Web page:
As a member of Meepletown, I demoed and got the “elevator pitch” on many games at Gen Con. I honestly can’t think of one that wasn’t in some way intriguing, but there were a few that particularly stood out as interesting, including one that no one else on staff got their hands on!
Draco Magi by Robert Burke (Cartoona, Battle for Souls) and Richard Launius (Arkham Horror, Dragon Rampage)
I was fortunate enough to get in a demo from designer Robert Burke. In Draco Magi, you are trying to win gems. Better yet, you are trying to win gems by battling with dragons! Players place dragons on one of three different battlefields in a manner that you feel is most advantageous to you and least advantageous to your opponent. Determining what is “most advantageous” and “least advantageous” is where the depth comes in. Each dragon can have a number of different factors including ranged attack, melee attack, defense, and bonuses that it gives to itself or other dragons on the same field. Depending on these different factors, you will draw from different decks in an attempt to attack and defend on a given battlefield. You go until someone wins the round, and the game continues until someone wins enough gems.
Learning game play seemed a little awkward at first. To be fair, I got lost and showed up to the demo late. The game actually seemed very simple to pick up once you just started playing through your turns. As easy as it is to just place dragons, choose battlefields, and evaluate attack values, this game has a lot of complexity. From what I played (one full round — probably about half to a third of a game) it seems like the game contains a nice balance of strategy and luck. I can’t rate the game without a few full playthroughs, but I can say that this appears to be a pretty solid two-player game, and it should appeal to anyone who likes Summoner Wars, Ascension, and the like. It’s worth noting that while I do tend toward more combat-oriented games, I do not love Summoner Wars but was duly intrigued by this game and would like to get my hands on it again.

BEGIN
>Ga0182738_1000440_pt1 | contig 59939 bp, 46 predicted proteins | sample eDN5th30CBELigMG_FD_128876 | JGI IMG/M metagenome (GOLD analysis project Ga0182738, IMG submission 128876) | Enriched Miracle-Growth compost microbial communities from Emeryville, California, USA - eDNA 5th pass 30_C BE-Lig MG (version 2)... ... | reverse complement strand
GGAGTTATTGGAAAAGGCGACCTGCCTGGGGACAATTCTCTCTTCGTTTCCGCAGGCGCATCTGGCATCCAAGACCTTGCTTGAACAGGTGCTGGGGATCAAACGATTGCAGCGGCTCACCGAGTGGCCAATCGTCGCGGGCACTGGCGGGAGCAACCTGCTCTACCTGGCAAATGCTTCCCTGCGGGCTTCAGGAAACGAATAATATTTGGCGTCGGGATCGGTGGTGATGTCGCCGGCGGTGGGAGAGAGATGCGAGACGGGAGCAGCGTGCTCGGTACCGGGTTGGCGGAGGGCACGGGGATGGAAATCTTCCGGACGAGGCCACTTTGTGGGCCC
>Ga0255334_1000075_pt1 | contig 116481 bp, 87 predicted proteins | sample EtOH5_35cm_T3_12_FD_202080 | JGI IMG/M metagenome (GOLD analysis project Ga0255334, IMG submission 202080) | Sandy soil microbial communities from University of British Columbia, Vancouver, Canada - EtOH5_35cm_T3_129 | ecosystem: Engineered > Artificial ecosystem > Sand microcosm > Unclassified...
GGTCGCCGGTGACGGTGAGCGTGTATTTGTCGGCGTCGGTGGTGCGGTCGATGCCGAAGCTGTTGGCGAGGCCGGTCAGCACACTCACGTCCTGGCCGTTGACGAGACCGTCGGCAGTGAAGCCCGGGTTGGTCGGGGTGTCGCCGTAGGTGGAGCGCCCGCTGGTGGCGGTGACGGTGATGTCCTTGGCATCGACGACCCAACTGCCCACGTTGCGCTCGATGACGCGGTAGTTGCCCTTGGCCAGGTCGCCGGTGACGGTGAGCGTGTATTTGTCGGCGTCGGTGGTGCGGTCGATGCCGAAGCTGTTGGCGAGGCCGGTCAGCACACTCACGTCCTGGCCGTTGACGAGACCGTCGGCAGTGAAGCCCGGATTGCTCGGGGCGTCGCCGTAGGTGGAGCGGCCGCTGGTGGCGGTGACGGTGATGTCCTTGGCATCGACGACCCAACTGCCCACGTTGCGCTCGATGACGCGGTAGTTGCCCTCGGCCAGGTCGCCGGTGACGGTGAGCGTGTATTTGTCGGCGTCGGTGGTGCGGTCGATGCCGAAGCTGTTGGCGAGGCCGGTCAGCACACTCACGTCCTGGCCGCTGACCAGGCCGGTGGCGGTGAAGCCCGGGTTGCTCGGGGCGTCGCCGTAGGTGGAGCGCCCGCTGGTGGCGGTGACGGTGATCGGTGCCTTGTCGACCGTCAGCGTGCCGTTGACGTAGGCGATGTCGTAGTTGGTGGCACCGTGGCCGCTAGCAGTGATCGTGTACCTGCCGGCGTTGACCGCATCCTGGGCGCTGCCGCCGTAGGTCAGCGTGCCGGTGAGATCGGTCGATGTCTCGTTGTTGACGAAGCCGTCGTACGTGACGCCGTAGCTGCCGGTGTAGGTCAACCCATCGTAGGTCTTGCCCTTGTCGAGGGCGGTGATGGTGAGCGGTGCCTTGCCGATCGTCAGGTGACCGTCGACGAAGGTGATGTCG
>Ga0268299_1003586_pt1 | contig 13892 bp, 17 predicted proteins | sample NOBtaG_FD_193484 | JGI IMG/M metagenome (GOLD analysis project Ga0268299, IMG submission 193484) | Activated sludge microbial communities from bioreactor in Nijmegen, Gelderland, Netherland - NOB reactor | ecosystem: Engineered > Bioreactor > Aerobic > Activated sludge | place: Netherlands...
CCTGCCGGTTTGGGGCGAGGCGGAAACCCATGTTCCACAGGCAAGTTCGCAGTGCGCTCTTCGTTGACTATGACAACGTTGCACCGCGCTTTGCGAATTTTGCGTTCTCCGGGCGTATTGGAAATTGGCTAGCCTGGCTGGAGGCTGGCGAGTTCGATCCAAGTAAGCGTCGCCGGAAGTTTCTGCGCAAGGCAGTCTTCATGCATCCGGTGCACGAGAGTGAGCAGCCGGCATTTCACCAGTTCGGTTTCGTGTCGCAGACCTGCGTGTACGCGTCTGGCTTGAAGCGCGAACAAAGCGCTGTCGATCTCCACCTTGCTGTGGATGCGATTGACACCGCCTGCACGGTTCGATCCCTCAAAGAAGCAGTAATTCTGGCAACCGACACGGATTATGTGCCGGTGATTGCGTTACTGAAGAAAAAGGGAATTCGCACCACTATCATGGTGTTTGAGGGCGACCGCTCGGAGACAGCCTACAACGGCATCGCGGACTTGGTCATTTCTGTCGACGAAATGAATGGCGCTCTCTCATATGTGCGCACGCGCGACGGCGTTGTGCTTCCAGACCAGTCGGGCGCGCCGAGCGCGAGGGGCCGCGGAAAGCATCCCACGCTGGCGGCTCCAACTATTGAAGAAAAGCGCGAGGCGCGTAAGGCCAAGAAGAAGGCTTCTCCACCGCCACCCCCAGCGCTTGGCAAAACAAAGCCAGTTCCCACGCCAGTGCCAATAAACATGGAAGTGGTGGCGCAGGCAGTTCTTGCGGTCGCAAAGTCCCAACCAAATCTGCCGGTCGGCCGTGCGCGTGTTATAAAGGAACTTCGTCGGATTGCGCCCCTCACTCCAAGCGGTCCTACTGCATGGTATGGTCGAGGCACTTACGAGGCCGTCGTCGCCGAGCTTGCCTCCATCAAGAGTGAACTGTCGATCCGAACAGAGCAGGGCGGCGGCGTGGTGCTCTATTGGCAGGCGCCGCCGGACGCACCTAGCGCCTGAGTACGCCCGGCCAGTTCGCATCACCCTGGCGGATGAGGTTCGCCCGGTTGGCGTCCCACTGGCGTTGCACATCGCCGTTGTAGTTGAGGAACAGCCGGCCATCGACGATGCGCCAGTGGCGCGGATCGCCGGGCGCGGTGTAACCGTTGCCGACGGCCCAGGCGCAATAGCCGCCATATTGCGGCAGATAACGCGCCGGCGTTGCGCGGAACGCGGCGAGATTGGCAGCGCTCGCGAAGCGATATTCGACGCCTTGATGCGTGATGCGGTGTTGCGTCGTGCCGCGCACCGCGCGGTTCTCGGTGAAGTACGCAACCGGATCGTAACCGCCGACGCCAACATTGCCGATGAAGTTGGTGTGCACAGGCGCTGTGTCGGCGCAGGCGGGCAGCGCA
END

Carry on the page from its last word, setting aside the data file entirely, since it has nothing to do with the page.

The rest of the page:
Incredible Expeditions: Quest for Atlantis by Liz Spain, Independent first-time designer
When I was walking around the indie games area, I saw an amazing steampunk-styled booth with an interesting looking game. The booth looked so professional, the costumes so detailed, and the artwork so lovely that I honestly wondered if Gen Con didn’t mistakenly put a large publisher in the wrong section. I was intrigued, but the booth was consistently busy and there’s only so much wandering around a hall full of thousands of people that I can do without my head exploding, so I didn’t really get a good look at it.
On Saturday, it just so happened that a random stranger we shared a breakfast table with at our hotel’s crowded complimentary breakfast was the game designer’s husband. When he mentioned that he was a part of this booth, we started asking all kinds of questions, which he was more than happy to answer. When we revealed ourselves as press, he invited us by the booth later.
Unfortunately we did not have the time for a demo of the game, but they did show us some of the cards and the basic gist of the game. Between that and what I have read online, I am very excited and really hope to get a copy of this to play soon.